Financial Planning for August 2002

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Employees in Transitions. What to do with Retirement Plans?
With individuals increasingly becoming responsible for their own retirement savings, its critical to know how best to protect plan assets during employment transitions. If a career change or retirement lies on the horizon, this may be the time to consider a rollover to a traditional Individual Retirement Account.

Individuals who receive eligible rollover distributions from qualified retirement plans may wish to establish an account to directly or indirectly rollover the distributed assets. A rollover to a traditional IRA can help delay the tax liability, expand investment flexibility and extend opportunities for tax-deferred growth.

There are several alternatives available to individuals who choose or are required to take retirement plan distributions. Depending on your needs and circumstances, you may choose to:

  • Leave assets with a current employer. This may be desirable if you are please with the plan's investment choices. But many plans offer limited choices and/or impose restrictions on how often investments may be reallocated.
  • Rollover all or some to a new employer's plan, if allowed. This prevents immediate tax consequences and keeps money earning on a tax-deferred basis. But the same limitations of the new plans investment choices apply as well as restrictions on changing investments or accessing funds.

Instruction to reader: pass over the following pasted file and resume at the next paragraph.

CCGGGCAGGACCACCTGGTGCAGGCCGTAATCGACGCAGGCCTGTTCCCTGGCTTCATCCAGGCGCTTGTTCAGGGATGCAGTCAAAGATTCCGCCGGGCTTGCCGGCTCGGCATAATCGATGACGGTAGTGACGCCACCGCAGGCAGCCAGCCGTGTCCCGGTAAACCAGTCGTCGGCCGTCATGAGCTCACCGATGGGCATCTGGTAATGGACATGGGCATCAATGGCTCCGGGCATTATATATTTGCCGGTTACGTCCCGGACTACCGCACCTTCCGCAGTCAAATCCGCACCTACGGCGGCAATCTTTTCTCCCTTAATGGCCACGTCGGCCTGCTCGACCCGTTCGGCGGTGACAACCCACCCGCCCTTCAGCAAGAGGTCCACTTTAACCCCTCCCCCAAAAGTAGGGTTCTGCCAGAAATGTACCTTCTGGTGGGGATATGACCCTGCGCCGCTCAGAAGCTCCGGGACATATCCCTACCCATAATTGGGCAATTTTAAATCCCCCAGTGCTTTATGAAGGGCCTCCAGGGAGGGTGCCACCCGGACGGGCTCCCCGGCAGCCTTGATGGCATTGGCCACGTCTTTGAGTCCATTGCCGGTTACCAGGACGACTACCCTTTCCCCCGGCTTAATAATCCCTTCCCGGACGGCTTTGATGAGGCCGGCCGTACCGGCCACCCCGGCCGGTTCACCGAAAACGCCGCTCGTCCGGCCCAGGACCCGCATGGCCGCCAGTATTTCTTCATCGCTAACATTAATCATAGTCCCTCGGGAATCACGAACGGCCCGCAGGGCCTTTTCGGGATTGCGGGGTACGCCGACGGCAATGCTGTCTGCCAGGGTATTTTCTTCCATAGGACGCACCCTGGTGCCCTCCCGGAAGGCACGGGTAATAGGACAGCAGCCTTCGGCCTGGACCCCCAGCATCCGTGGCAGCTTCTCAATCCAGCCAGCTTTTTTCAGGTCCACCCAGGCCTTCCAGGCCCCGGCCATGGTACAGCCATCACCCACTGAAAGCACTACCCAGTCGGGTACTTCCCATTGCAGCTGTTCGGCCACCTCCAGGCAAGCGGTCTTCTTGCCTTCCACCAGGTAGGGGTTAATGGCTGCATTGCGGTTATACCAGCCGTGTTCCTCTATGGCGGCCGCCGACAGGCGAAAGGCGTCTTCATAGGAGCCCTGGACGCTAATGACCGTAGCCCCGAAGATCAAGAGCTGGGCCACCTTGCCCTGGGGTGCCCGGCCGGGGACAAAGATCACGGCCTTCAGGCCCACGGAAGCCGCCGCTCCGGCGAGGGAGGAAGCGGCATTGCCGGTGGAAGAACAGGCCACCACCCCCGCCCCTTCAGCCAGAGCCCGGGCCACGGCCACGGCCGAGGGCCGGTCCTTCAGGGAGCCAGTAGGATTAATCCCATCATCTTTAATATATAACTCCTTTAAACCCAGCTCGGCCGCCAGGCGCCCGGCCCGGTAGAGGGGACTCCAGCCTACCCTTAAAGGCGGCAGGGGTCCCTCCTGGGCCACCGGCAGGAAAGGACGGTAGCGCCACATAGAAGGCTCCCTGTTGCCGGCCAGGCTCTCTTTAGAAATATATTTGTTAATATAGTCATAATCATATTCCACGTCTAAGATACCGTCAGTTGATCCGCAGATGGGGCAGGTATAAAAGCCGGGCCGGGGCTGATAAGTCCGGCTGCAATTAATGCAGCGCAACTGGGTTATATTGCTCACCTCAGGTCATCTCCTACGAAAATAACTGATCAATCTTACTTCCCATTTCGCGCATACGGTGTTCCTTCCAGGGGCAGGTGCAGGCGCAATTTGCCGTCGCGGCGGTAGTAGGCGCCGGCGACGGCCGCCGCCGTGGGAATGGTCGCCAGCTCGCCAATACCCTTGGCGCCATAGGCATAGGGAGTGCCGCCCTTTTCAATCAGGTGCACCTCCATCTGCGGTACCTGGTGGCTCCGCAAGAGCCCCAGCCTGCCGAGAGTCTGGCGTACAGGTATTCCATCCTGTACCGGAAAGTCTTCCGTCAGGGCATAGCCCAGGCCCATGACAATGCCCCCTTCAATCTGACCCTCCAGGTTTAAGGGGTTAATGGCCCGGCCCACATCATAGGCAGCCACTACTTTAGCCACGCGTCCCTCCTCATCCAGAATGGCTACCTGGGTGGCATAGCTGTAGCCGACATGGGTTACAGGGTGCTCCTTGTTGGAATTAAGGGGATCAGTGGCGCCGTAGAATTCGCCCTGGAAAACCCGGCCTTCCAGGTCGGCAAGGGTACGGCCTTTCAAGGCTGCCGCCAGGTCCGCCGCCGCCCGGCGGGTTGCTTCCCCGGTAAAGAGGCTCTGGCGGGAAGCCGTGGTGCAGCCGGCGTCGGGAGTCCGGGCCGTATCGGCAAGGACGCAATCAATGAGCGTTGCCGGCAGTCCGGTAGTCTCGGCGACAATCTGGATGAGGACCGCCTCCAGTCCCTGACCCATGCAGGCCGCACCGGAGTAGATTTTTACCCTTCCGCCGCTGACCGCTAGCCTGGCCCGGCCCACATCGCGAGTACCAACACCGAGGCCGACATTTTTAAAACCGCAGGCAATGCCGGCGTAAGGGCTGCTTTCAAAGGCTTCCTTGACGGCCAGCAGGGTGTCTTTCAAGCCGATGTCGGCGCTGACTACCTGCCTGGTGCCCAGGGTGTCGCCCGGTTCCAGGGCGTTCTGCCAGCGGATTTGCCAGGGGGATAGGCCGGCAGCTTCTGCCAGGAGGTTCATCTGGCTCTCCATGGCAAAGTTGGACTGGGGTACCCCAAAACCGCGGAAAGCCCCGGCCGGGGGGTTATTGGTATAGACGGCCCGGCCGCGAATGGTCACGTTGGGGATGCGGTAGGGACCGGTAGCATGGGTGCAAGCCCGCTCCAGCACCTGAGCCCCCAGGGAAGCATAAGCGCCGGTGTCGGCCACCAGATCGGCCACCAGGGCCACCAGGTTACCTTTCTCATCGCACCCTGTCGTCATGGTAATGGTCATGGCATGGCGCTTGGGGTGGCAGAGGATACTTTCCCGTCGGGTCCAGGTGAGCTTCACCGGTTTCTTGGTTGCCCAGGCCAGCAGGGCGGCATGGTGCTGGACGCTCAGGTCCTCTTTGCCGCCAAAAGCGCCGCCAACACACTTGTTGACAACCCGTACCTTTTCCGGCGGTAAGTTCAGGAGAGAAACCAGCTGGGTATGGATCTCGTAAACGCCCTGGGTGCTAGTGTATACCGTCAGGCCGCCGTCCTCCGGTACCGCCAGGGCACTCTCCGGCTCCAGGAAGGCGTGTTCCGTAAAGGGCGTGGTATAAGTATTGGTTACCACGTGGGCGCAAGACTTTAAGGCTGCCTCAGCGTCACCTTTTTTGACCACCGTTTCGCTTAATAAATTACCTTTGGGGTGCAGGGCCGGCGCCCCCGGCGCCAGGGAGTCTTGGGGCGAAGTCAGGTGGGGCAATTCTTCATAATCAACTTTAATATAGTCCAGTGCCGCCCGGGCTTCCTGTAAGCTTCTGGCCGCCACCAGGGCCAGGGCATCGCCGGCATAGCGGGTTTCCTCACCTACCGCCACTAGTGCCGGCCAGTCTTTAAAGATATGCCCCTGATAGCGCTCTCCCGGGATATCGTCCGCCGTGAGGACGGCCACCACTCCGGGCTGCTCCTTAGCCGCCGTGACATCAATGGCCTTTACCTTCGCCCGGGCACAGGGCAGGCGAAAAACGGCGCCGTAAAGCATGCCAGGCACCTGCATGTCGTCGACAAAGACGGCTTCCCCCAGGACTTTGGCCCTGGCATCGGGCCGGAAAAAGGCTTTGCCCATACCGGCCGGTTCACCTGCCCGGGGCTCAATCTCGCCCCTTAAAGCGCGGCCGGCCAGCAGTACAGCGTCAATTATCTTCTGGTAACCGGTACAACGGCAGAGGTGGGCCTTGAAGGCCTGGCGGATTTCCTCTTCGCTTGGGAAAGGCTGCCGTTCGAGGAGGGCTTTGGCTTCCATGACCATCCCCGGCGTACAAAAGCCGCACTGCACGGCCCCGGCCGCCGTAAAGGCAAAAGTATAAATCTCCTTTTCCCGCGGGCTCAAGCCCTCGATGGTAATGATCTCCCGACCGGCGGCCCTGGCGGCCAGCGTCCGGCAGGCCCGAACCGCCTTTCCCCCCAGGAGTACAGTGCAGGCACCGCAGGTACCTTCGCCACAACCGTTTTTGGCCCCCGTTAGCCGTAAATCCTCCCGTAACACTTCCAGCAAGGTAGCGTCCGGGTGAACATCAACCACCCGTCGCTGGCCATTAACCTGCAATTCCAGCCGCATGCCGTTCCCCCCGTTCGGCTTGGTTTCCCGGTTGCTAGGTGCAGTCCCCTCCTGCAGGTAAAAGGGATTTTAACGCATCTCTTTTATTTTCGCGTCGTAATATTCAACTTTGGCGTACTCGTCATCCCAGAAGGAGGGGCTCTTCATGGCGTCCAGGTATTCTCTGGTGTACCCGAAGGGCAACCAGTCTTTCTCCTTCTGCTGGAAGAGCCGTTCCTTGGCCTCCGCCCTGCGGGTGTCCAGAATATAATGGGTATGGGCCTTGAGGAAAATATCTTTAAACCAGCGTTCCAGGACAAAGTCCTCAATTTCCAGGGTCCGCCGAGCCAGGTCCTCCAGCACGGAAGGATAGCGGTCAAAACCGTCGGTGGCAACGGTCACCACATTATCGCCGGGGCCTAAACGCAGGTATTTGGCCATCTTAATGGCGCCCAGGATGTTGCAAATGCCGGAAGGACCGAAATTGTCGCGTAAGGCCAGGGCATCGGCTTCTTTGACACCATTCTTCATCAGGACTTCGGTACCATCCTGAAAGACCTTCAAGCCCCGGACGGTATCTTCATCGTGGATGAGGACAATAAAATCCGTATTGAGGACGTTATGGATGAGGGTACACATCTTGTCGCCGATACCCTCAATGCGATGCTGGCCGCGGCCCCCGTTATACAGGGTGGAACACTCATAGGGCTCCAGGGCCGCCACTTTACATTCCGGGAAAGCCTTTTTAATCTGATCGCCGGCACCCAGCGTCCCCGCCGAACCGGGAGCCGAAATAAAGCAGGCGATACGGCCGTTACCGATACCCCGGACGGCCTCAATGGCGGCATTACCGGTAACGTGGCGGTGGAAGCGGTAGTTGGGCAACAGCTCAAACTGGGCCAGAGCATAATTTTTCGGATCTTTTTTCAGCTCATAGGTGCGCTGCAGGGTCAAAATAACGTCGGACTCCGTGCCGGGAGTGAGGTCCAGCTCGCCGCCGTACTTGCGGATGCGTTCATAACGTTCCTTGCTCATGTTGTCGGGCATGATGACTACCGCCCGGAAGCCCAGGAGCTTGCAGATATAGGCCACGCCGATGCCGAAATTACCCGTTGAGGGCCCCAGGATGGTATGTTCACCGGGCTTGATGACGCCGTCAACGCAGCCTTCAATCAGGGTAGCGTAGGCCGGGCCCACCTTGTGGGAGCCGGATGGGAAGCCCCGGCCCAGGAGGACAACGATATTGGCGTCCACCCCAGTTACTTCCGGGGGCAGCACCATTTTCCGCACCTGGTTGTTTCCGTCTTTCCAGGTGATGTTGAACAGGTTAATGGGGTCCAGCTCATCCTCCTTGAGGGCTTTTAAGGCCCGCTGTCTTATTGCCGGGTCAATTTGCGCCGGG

• Take a lump-sum distribution. This may be appropriate if you are eligible for favorable tax treatments such as net unrealized appreciation, capital gains rates or forward averaging. But this alternative can seriously diminish retirement savings by subjecting many individuals to ordinary income tax and imposing a mandatory 205 withholding plus a 10% penalty for accountholders under age 59 1_(or under age 55 if you are separated from service prior to attaining age 55).

A fourth alternative is rolling the assets over to a traditional IRA. An IRA allows you to:

  • Delay tax consequences until retirement. Distributions rolled over to a traditional IRA are not subject to current-year income taxes or early withdrawal penalties. Distributions take after the rollover but before age 59 _ may be subject to income tax and penalties unless taken for qualified purposes.
  • Maximize tax-deferred growth. Assets rolled over to traditional IRAs continue to grow on a tax-deferred basis until withdrawn.
  • Expand investment flexibility. Traditional IRAs offer a broad range of investment choices and the flexibility to reallocate investments, as desired, in response to changes in market conditions or personal circumstances.
  • Take withdrawals and distributions as desired, without obtaining permission from plan administrators or human resources departments. Accountholders under age 59 _ may be subject to early withdrawal penalties. At age 70 _ accountholders must begin taking required minimum distributions from traditional IRAs.
  • Consolidate retirement plan assets for improved management and record keeping.
  • Leave options open. Rollovers to traditional IRAs give accountholders time to consider their alternatives without facing undesirable consequences, such as tax penalties. Accountholders may eventually choose to rollover qualifying distribution top a new employer's qualified plan.


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